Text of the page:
The DC Global Mala is a group of yoga practitioners who dedicate a collective practice each fall. The Global Mala Project is a worldwide project initiated by Shiva Rea, Sean Corne, Michael Franti, and yogis, yoga studios, performers and activists around the world.
The mala is made up of 108 beads and a symbol for the prayer for peace, hope and charity. The purpose of the Global Mala is to unite the global yoga community from every continent, school or approach to form a “mala around the earth” through collective practices based upon the sacred cycle of 108.
Sacred activities can include:
- 108 Sun Salutations (or variations of 27, 56)
- 108 rounds of mantra such as the Gayatri or Maha Mrityanjaya
- 108 rounds of a kriya
- 108 minutes of meditation, kirtan or movement meditation
On September 18, 2011, Anahata Grace, a local non-profit will host the annual DC Global Mala!
Learn more here: http://www.anahatainternational.org/index.php/dc-global-mala/
Have you ever been to the DC Mala? Tell us about it!
- 108 Sun Salutations led by DC teachers
- Dharma Talk and Meditation
- Mindful Marketplace sponsored by like-minded local studios and businesses
- Fundamentals Clinic for first time Mala practitioners — all are welcome!
- Yoga Nidra led by Anahata Founder and DC teacher Angela Cerkevich
- Live Music thanks to amazing friends in the DC Drum Circle!
- A chance to raise our community vibration beyond the borders of mat, studio, and style!
- This year, all proceeds will support the work of Anahata Grace, a Washington DC-based nonprofit that works to share the physical and mental health benefits of yoga and holistic wellness services to individuals in need.
Take a deep breath. Concentrate. Move forward. Trust your strength. Engage everything. Gaze ahead. Be mindful of your neighbors. Move with grace. Imagine that it’s possible. Relax. Relax. Relax.
Wait, was that my yoga teacher or my life coach?
It took me a long time to realize that they’re the same person. That was quite a lightbulb that went off and it brightened every corner of my life: everything I ever needed to know, I learned on my yoga mat.
Of course, the tricky part is having the presence of mind to be able to actually translate life on the mat to life in this world. That’s the focus of my yoga practice right now: to bring that same disciple I have on the mat into my relationships at work and at home. In class, I’m always able to muster that last bit of strength to sink deeper into a pose. Now, the challenge is to bring that same strength and that same breath into difficult situations off the mat.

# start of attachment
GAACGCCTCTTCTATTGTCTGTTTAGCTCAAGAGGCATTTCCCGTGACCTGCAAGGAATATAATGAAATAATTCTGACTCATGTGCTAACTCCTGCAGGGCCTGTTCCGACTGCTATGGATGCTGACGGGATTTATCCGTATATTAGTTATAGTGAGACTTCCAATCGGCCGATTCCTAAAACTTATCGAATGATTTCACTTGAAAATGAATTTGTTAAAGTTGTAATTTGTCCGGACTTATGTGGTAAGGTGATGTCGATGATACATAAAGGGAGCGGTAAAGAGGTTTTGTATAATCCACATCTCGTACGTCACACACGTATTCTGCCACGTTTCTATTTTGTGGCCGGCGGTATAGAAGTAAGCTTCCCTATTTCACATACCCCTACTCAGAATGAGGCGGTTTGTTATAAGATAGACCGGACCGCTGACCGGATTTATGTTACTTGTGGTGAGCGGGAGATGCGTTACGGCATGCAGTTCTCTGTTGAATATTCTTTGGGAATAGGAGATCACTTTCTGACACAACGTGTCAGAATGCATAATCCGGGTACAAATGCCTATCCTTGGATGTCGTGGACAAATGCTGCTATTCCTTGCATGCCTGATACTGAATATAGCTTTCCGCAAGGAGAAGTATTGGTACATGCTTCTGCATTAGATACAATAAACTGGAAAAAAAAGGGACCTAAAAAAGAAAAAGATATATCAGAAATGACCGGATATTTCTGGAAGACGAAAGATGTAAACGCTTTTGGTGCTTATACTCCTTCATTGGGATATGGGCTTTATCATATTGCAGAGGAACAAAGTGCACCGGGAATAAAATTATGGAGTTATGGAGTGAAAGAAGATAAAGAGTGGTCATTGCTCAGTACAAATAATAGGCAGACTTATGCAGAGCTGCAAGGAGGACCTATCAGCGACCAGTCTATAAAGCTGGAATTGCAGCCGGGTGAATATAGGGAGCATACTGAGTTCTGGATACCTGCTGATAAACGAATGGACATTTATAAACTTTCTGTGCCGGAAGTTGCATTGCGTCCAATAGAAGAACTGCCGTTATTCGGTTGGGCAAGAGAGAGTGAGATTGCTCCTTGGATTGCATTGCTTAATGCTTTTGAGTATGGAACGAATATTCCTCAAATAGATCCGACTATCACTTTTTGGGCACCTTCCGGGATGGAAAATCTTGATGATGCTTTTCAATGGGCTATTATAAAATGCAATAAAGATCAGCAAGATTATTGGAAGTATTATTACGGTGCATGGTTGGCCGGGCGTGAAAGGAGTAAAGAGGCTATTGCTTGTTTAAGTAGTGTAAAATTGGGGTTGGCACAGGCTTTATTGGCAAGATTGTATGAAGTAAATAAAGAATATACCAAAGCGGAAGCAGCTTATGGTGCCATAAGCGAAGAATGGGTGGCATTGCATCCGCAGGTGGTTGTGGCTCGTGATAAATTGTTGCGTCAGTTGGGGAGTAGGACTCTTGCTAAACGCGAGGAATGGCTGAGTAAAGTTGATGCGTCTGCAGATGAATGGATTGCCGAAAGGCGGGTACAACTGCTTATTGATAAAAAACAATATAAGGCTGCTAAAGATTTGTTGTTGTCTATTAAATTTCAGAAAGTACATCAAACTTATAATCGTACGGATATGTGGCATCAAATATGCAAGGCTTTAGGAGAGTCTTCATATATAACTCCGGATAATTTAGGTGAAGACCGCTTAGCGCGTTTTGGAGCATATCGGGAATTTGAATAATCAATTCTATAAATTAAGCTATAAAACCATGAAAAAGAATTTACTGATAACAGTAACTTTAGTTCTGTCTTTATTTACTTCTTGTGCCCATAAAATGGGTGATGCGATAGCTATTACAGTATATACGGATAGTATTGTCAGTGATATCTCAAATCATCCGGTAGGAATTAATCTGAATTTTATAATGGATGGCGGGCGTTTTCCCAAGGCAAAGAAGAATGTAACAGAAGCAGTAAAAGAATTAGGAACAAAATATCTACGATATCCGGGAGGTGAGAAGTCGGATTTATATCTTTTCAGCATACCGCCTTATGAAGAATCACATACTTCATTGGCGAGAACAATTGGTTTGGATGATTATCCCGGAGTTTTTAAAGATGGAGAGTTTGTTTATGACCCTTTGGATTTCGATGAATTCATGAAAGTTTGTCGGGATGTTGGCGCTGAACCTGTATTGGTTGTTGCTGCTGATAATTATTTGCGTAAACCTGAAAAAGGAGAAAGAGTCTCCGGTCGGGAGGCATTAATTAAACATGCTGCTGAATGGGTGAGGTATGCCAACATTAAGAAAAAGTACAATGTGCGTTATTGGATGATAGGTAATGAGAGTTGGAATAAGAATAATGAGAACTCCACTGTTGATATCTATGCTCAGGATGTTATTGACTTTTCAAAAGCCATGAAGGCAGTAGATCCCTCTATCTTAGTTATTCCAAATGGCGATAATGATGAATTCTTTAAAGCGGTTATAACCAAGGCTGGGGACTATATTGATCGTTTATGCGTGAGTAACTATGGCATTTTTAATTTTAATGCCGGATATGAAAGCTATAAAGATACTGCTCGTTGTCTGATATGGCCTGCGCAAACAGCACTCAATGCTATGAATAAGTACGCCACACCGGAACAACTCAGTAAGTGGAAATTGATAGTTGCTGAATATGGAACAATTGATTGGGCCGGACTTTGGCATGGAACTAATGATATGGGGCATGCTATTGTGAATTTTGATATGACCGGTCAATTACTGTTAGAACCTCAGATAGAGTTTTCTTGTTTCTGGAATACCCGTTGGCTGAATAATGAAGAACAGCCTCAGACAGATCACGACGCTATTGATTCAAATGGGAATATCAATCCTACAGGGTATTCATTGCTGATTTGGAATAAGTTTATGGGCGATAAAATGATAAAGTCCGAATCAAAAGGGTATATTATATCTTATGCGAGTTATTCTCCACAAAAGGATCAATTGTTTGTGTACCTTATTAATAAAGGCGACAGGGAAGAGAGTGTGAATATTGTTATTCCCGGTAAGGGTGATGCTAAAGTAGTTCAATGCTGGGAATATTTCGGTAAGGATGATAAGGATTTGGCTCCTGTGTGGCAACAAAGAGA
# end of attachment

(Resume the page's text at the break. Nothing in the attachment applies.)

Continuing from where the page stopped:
And maybe I’ll find that the peace I find in headstand will allow me to have peace in my mind and heart when the world is upside down.
In my last blog entry, I wrote about a few awesome transformational experiences that emerged through my 200-hour teacher training program at Yoga District. Another transformation (that I haven’t mention yet) really surprised me because, unlike so many of the other internal yoga-inspired changes I’ve encountered, this one was totally external—my yoga sangha.
What’s sangha? The term, “sangha” was among the dozens of new Sanskrit words I learned during teacher training. Although it can be loosely defined as “community,” the word, sangha, originating in the Buddhist belief, traditionally refers to two very specific types of groups, either 1. a community of Buddhist monastic monks and nuns, or 2. a community of awakened beings.
I’m not sure my sangha necessary fits either of those definitions in its strictest form, but regardless of what it is called, the community I developed through Yoga District is, no doubt, something very special… and pretty big too!
To be honest, I was a little dismayed when I first learned that my training would be unusually large—30 teacher trainees! I generally prefer working in smaller, more intimate groups, but I’m so thankful that it turned out the way it did. Over the weeks of teacher training, my yoga practice deepened and I came appreciate the value of practicing yoga in large groups for several reasons:
1. Energy. Have you even done about 30 sweaty Sun Salutations in a room filled with 30+ yogis all in synch in breath and movement? It’s amazing! Talk about a natural high! There is something magical about doing yoga in a large group that is incredibly uplifting, even when you’re tired.
2. Inspiration. Knowing that if I get myself to the studio, I will see familiar friendly faces often inspires me to go even on days when I’m tempted to skip. I have never regretted going a yoga class, whether I am taking or teaching the class. The energy around me during a yoga class often inspires me to go even further into my practice than I might otherwise during my home practice… and inspires me to come back for more.
3. Learning. Having such a large teacher training, you can imagine that there were A LOT of questions and comments. During training, we would often find ourselves pretty far off topic, but I actually enjoyed those conversations and practices because it was usually when I learned the most. I have learned so much though the vast diversity of backgrounds and yoga styles of my fellow trainees, and I continue to learn from both my teachers and students every day.
4. Sharing. My yoga community is extremely generous. At home, my bookshelf is stuffed with several borrowed yoga books, replacing the spaces of books that I have leant out to others, and my computer if filled with yoga music that has been given to me by my fellow yogis. The reciprocal sharing of resources has been immensely helpful for me while on this journey through yoga.